I had originally described Otter’s Chicken, a quite good little place in The Avenues at West Cobb shopping complex, as a Guthrie’s clone, but that’s not strictly accurate. It’s a little more like a Zaxby’s, which would make this a second-generation Guthrie’s clone. Ah, the genetics of restaurants, it’s a very strange field of study.
My family took me to lunch here for Father’s Day. I was in an uncommonly grouchy mood that morning because I realized that my first five choices for someplace to go that day were all restaurants that were closed on Sundays. So I decided we’d try someplace new, and we stumbled upon a very curious story that certainly appeals to my interest in restaurant history. But first, a note about the food, which is the most important thing. Otter’s specializes in freshly-prepared chicken tenders, served in wraps or sandwiches or tossed in one of their seven sauces. I had my basket of tenders – dads ate for free on Father’s Day – tossed in hot sauce. The freshly-cut fries were also very good. The servers were a little unfocused, as teenagers can be, but the kitchen was on point. We were all very pleased with our meals. The chicken was very flavorful and the sauce was just as perfectly spicy as I like it.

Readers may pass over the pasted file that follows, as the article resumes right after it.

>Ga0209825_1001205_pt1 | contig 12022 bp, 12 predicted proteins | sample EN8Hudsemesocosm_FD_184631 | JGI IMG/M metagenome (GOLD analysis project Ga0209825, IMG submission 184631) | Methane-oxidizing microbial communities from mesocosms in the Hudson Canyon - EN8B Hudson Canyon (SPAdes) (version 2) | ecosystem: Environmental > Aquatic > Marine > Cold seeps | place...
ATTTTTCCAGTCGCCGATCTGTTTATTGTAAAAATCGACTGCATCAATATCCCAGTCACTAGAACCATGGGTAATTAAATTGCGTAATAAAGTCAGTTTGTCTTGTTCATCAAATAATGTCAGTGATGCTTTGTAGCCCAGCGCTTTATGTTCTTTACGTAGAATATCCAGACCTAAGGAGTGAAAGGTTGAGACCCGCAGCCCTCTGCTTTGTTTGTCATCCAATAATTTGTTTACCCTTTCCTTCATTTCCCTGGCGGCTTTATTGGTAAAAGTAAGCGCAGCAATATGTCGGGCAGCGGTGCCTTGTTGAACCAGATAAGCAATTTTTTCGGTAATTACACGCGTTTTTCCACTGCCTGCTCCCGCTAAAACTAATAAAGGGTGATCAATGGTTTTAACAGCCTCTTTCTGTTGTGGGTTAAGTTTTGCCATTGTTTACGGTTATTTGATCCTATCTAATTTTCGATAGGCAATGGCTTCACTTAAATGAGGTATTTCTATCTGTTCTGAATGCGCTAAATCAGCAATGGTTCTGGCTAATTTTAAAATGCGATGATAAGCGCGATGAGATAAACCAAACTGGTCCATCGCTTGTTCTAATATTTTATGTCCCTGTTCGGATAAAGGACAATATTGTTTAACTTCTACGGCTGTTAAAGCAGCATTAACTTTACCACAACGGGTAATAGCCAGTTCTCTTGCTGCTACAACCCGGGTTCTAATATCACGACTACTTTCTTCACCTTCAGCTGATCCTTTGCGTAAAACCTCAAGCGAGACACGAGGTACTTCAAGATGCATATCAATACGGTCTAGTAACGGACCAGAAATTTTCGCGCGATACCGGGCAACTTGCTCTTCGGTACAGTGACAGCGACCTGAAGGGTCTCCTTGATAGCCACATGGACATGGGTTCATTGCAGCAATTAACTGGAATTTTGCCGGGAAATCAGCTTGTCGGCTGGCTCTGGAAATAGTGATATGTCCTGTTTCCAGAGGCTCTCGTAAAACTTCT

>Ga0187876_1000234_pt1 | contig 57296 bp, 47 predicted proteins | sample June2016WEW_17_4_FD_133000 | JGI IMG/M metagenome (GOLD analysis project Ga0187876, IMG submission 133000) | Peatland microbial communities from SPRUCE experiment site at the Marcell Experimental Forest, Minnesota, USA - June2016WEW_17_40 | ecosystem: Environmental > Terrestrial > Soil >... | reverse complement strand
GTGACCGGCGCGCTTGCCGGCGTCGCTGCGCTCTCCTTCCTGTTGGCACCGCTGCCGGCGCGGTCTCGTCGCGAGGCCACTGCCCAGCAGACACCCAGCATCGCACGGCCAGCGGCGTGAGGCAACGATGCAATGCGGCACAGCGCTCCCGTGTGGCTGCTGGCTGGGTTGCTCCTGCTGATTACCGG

The first Otter’s was opened in Nashville in 2003, and the chain very slowly grew over the next decade. I don’t believe that there were any more than seven locations in Tennessee, Louisiana and Georgia. This store was opened by Will Peterson, a local boy who graduated from nearby McEachern High the same year that the chain opened its first restaurant. After attending Shorter College, he bought into the Otter’s franchise system in 2010 and opened this location. Over the next three years, this store grew in strength – it is evidently a complete madhouse on football Fridays for McEachern, Hillgrove, Kennesaw Mountain, and Harrison High – while the chain began to stumble.
Now, typically, what we see when we have a strong independent store and a disintegrating chain is that the store is left to its own devices. That didn’t happen here. In 2013, Peterson bought the chain out. He closed the last remaining store in the Music City – I believe that the two Louisiana stores shuttered in late 2010 – and plans to slowly expand in Georgia with a number of corporate-owned restaurants.
Peterson’s next moves will be interesting. Zaxby’s was really good, once, and then they got gigantic and all their food started tasting like chemicals because the owners couldn’t maintain the quality and decided that a speedy drive-through line was more important than cooking good food to order. Guthrie’s doesn’t seem to have any kind of long-term game plan, their stores are run so haphazardly. Whether Otter’s stays in this one place or opens new locations, I hope that the quality does not suffer. What they have here in West Cobb is really good.
You can see all the restaurants that we have visited for our blog on this map, with links back to the original blog posts. It’s a terrific resource for anybody planning a road trip through the southeast!